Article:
A Companion to Slug

Frog Peak Newsletter #16


October 2010



PEAK PICKS (contents)


* New members, new Frog Peak scores

* New CD by Jody Diamond: In That Bright World

* SALE: Peter Garland’s musical travel diaries

* Frogspeak: Larry Polansky on New Music Box




Composers recently welcomed to Frog Peak include John King, William

Brooks, Clarence Barlow and Mike Winter.


New scores include Barbara Monk Feldman’s “String Quartet I,” and

two beautifully hand-crafted scores by Eric Richard's: “In the Pocket”

and “gawainquest.” Other new additions are listed below, and on our

web site


The Frog Peak /Johanna Beyer project continues with the release of

three new annotated editions: Beyer’s “Movement for String Quartet,”

“Percussion Suite,” and the important set of piano pieces “Clusters.”

We thank all the editors (listed on the Beyer artist page) for their

fine work on these pieces. Beyer was a 1930s experimental composer

closely associated with Henry Cowell, Percy Grainger and Ruth

Crawford. Frog Peak is delighted to make available her important and

often overlooked work.





Philip Corner

 * Few Gaa. Indeterminate instrumentation.

 * From a Forgotten Dance. Violin and piano.

Anne La Berge

 * Urban Doldrums. 2 improvising musicians and 2 computers.

 * Brokenheart. Guided improvisation for musicians and Max/MSP/jitter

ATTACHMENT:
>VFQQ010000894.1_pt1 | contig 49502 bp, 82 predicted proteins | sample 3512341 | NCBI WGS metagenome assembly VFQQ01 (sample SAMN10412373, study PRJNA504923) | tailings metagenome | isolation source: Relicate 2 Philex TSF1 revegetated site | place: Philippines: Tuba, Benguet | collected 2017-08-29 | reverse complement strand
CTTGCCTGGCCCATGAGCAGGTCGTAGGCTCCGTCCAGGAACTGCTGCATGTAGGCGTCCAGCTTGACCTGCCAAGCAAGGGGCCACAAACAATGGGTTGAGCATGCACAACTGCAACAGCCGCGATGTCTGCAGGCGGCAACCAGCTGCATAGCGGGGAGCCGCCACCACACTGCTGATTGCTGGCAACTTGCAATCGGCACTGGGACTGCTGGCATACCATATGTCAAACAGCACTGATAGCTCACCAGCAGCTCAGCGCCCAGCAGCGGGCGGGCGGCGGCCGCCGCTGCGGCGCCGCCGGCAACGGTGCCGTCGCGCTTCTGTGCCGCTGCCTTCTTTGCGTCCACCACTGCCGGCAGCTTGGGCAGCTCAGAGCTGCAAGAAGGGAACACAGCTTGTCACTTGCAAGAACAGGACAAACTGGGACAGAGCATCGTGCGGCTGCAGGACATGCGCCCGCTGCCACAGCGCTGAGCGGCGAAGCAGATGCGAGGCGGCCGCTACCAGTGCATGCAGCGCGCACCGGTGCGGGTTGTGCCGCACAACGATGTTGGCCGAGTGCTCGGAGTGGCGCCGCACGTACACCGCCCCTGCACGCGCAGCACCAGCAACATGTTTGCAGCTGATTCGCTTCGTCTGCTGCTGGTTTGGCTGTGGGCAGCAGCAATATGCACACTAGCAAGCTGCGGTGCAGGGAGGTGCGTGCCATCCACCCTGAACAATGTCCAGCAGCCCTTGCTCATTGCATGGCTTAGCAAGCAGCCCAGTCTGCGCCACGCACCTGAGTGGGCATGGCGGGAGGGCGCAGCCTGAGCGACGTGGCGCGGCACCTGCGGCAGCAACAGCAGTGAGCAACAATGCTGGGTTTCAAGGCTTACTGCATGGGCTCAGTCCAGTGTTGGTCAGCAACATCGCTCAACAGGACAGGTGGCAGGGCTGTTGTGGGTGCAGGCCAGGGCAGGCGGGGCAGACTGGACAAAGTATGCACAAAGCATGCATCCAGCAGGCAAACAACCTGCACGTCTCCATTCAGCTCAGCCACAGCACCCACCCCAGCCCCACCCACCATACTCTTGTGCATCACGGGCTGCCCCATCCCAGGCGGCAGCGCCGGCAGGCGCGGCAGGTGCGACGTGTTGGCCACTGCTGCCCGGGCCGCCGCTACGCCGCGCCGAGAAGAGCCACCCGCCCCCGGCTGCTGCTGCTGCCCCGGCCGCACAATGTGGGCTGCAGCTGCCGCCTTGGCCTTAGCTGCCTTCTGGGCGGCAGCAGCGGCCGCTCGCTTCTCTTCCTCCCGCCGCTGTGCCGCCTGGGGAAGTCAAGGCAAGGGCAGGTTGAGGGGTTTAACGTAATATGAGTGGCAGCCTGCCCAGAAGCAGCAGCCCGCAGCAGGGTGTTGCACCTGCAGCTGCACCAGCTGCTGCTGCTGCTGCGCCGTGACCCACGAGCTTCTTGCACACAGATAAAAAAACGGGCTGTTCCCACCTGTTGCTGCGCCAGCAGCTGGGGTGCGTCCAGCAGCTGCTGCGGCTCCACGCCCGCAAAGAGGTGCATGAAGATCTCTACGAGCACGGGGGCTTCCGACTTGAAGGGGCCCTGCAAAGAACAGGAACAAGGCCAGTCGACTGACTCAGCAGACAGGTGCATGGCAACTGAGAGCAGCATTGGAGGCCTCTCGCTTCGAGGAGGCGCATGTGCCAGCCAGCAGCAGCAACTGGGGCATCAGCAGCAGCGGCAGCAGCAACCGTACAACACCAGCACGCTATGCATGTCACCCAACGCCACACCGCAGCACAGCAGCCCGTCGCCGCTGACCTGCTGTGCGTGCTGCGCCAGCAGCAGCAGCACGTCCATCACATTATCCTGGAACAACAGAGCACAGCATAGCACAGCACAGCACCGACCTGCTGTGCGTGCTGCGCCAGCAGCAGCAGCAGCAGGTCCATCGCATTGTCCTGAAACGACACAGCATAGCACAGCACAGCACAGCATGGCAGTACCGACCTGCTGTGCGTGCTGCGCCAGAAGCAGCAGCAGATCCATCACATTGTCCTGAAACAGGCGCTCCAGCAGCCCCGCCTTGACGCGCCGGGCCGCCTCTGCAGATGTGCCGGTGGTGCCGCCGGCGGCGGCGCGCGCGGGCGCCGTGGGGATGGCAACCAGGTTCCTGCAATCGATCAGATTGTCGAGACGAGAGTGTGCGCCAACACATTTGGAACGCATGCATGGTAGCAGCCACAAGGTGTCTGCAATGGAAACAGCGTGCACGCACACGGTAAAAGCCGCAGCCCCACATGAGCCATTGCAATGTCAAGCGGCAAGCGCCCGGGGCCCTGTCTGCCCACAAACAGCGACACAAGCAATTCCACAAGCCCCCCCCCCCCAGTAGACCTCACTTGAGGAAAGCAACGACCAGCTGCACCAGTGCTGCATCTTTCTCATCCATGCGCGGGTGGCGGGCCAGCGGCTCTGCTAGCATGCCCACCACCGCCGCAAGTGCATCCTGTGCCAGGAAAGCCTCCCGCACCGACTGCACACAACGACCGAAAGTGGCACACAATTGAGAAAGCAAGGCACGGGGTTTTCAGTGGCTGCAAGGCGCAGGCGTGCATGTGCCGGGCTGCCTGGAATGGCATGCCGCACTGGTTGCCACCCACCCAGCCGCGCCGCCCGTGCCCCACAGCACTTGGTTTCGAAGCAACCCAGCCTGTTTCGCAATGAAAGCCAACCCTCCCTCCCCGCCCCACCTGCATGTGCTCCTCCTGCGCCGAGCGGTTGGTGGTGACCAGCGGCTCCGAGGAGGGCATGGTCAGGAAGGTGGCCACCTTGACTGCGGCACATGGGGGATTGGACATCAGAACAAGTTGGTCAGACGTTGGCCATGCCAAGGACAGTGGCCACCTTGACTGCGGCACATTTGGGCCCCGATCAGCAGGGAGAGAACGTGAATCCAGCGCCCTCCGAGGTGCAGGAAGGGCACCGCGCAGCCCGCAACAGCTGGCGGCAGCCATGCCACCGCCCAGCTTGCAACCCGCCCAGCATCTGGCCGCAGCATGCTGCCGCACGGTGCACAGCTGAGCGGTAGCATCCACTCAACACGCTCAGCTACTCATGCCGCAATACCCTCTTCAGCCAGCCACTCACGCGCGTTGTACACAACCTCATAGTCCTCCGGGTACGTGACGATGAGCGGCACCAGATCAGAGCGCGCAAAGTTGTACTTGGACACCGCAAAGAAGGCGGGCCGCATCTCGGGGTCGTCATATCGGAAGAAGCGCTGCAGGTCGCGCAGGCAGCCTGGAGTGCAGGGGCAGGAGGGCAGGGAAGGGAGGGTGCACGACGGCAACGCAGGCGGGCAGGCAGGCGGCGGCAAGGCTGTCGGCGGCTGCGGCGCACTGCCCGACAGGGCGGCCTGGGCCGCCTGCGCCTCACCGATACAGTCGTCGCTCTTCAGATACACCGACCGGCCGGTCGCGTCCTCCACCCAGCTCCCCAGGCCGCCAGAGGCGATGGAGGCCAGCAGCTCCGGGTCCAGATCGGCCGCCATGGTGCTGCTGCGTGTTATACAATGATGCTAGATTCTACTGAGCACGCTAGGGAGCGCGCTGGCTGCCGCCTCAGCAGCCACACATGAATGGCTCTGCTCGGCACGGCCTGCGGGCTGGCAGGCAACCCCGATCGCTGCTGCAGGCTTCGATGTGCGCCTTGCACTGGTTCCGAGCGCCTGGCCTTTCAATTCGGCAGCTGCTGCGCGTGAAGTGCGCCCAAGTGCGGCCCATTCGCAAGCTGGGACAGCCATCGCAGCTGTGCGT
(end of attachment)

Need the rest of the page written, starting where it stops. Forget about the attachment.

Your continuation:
Sal Martirano

 * String Quartet No.1.

 * Ballad. Amplified singer, flute, tenor sax, 2 trombones, string

bass and 2 percussion.

Larry Polansky

 * 30 Rounds (MacDowell Diary)

 * Ontslaan (toontood). 4 or 5 guitars.

Paul Schick

 * Rotating. Vietnam War chamber opera for power trio and 2 voices.

 * Vis-ą-vis. Photo opera for power trio and photographs by Edward S.


Charles Shere

 * Sonata ii: Compositio ut explicatio. Piano.

 William Brooks

 * Mediaeval Lyrics. Women’s choir.

Christian Asplund

 * Magnificat. Viola and piano.

 * 2,4,8. Trombone quartet.



New CD by Jody Diamond

In That Bright World: Music for Javanese Gamelan


Compositions by Frog Peak co-founder and co-director Jody Diamond,

recorded with the musicians of ISI Surakarta, the National Institute

of the Arts in Central Java, Indonesia. New World Records 80698-2.

(Complete notes and samples of each track are on line at

www.newworldrecords.org. (Available from Frog Peak, New World Records,

and Amazon.)


Notes by ethnomusicologist Judith Becker (excerpt):

            This CD is both a tribute to the profound musical influences

that Javanese gamelan traditions have had on Jody Diamond as a

musician as well as an exploration of their impact on her

compositional creativity. What she has done is not so much to create a

hybrid tradition, but rather to do the work of translation. The aim of

the translator is not to be original, but to make transparent to an

outsider what was formerly opaque. The translator approaches his/her

job with humility, and must be steeped in the original language. The

translator reveres the original, it gives her joy and moves her to the

point of wanting to share her joy with others. … [T]hese recordings

were made in Java, with Javanese musicians playing all the parts

(except for Diamond herself, who is the female singer). Her “American”

pieces are elaborated upon with gusto by Javanese musicians, in

Javanese idioms. What does it mean when a translation is returned to

its homeland and then elaborated upon in the idiom of the original?

This is globalism gone wild in joyful, enthusiastically realized

performances of Diamond’s pieces by Javanese musicians.



SALE: Travel Writings by Peter Garland